Ethiopia takes over from Dubai as sub-Saharan Africa’s leading transfer hub.
The rise of Ethiopia as a destination and a transfer hub for long-haul travel to sub-Saharan Africa has been revealed in the latest findings from ForwardKeys, which predicts future travel patterns by analysing 17 million flight booking transactions a day.
The data shows that Addis Ababa, Ethiopia’s capital, has grown its volume of international transfer passengers to sub-Saharan Africa five years in a row (2013-2017). It also highlights that Addis Ababa Bole International Airport, which is currently being upgraded with a new terminal at a cost of $354m, has overtaken Dubai as the leading gateway to the region.
ForwardKeys found the number of long-haul transfers to sub-Saharan Africa via Addis Ababa jumped 85% from 2013 to 2017, whilst transfers via Dubai rose 31% over the same period. So far this year, Addis Ababa’s growth sits at 18%, versus 3% for Dubai.
International bookings for Ethiopia from November to January next year are ahead by more than 40% compared with the same period in 2017, and well ahead of all other destinations in sub-Saharan Africa.
The increase in international flights to Ethiopia has been attributed to new-found confidence in the wake of reforms carried out by Prime Minister Abiy Ahmed since he took over office in April. These include the signing of a peace deal with Eritrea in July, a new e-visa policy introduced in June, which allows all international visitors to apply for a visa online, and a promise to open Ethiopia’s markets to private investment.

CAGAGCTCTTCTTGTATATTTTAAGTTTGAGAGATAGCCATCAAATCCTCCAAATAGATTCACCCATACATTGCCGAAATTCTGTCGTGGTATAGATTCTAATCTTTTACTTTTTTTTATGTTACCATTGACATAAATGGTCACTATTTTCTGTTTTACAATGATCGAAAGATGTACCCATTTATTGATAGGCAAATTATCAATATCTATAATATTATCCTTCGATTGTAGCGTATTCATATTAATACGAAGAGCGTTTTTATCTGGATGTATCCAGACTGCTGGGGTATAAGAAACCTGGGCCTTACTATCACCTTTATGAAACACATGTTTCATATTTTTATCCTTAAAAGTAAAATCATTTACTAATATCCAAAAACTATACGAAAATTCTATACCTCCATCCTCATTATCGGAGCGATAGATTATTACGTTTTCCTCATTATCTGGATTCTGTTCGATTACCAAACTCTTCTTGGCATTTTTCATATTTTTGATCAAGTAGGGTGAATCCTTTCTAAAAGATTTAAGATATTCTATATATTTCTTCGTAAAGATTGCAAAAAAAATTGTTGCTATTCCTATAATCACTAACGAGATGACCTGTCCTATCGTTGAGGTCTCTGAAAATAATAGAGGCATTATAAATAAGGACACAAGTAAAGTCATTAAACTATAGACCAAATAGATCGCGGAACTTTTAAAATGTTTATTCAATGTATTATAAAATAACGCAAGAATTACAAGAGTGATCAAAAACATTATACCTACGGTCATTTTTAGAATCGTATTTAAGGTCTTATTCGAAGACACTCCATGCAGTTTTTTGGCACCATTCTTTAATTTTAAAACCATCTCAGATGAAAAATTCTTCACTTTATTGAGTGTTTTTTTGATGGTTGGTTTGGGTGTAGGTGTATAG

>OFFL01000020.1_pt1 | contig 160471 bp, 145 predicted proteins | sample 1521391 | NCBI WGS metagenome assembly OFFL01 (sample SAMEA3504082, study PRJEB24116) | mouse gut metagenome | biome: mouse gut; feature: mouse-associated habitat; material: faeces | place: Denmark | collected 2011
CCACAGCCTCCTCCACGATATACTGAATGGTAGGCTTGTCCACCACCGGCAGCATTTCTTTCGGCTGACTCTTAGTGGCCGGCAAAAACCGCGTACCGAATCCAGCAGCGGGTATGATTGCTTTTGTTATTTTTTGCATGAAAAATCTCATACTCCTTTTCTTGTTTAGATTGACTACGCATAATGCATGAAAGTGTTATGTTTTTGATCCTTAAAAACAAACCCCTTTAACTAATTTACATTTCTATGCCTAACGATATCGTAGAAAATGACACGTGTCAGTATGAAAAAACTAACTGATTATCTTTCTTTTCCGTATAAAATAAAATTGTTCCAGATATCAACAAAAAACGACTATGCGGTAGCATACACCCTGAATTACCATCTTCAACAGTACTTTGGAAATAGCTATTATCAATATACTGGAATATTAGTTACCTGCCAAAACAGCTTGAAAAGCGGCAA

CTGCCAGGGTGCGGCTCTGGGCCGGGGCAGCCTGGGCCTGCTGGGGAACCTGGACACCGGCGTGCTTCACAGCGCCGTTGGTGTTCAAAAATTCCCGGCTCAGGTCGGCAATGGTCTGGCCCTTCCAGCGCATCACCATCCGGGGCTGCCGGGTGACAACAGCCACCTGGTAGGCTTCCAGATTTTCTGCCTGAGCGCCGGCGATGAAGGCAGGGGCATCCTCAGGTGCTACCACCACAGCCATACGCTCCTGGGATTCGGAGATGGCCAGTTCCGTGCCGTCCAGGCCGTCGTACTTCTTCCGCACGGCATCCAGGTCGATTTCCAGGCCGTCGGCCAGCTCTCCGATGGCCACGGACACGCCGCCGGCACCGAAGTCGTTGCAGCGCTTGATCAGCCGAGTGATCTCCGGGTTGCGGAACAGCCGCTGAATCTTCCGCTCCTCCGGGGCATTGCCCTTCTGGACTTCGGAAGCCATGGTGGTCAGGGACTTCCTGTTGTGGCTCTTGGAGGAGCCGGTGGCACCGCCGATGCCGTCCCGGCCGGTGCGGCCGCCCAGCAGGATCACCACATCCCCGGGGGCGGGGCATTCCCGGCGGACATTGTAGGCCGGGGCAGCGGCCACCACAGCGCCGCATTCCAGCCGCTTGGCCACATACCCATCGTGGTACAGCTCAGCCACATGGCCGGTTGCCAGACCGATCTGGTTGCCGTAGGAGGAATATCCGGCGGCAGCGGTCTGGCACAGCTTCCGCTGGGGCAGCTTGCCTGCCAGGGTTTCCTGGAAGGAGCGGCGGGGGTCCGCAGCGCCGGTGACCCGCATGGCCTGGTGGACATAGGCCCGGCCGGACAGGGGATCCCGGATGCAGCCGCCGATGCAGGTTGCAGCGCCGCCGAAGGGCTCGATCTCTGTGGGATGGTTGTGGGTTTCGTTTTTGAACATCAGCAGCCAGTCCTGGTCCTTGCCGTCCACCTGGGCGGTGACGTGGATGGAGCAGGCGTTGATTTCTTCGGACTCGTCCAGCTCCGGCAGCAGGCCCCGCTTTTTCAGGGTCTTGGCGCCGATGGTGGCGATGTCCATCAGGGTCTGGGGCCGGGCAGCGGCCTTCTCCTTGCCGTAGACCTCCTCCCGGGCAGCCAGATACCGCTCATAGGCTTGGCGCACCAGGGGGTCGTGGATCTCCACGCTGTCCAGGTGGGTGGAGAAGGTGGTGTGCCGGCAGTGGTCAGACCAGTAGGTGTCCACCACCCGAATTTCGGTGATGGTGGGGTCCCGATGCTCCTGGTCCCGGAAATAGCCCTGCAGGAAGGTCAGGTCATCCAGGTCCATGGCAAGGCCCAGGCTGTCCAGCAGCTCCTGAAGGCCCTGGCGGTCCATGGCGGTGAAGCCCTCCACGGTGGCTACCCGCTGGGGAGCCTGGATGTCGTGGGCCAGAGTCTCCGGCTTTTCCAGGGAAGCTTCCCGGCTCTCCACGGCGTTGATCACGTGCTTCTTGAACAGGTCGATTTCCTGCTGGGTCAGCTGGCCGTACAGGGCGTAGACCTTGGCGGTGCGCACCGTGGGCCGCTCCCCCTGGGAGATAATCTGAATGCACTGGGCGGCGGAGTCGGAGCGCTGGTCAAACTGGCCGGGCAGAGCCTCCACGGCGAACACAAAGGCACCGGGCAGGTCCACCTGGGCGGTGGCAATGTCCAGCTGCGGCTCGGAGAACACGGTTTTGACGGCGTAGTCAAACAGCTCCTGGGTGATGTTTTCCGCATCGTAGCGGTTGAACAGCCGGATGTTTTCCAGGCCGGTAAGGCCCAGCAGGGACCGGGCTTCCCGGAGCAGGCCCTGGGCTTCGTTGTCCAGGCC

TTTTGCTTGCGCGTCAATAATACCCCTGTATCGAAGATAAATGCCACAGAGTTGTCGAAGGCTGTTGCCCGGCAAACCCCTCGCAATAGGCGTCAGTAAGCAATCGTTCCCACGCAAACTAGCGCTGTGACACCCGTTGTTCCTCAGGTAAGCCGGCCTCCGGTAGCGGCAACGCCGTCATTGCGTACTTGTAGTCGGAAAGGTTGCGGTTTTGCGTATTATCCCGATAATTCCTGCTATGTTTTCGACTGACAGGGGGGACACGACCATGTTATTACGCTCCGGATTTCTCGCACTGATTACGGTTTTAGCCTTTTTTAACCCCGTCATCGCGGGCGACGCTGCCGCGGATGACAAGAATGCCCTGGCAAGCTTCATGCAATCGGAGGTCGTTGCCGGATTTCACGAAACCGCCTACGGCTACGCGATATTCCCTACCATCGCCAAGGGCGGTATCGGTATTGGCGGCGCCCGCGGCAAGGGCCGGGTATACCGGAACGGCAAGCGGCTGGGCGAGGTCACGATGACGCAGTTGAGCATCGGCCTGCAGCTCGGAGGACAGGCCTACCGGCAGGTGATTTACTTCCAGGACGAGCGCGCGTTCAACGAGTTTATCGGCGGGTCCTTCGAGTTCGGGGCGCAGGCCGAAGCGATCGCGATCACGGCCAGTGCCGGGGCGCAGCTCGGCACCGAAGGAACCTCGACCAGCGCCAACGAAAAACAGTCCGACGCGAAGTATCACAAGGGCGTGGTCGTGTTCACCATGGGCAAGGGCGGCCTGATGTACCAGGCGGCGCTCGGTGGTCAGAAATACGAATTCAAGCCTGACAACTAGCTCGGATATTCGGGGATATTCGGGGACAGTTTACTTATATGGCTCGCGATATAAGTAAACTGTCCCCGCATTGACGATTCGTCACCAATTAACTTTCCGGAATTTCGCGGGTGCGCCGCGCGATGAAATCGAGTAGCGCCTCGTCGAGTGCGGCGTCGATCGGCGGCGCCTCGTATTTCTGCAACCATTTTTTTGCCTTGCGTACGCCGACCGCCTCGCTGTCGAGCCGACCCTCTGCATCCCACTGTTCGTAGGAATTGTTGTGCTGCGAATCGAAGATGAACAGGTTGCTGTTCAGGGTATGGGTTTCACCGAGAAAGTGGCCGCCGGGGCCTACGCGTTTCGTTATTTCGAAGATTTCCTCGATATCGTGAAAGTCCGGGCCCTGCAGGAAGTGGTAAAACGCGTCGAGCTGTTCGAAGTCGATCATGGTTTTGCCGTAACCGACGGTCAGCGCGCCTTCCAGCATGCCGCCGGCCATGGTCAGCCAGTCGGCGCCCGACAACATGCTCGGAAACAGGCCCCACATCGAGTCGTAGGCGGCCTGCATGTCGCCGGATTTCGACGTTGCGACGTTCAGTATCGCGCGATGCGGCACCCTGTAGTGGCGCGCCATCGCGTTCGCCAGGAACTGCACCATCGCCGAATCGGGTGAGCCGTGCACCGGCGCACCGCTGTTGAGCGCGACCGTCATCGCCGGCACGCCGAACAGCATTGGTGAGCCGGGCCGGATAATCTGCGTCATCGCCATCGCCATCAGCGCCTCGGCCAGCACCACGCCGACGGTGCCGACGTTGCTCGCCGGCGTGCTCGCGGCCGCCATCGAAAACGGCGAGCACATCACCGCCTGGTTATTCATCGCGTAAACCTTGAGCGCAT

According to ForwardKeys, bookings for international visitors to sub-Saharan destinations, from November 2018 to January 2019 see Ethiopia coming in first, with 40.4% year-on-year growth. Other countries that follow include:
- Kenya: 24.4 % year-on-year growth.
- Zambia: 11.8% year-on-year growth.
- Nigeria: 11.5% year-on-year growth.
- Zimbabwe: 7.3% year-on-year growth.
- Tanzania: 7% year-on-year growth.
Whilst visitors to Ethiopia and the rest of sub-Saharan Africa are coming from across the globe, Europe dominates as a source market, according to the ForwardKeys findings, as there has been 4% growth since the start of the year. By contrast, growth in visitors from the Asia-Pacific region is somewhat sluggish, up just 1% since the start of the year.
The findings were released by Forward Keys Vice President, Olivier Ponti, at the World Travel and Tourism Council’s Africa Leaders Forum in Stellenbosch, South Africa.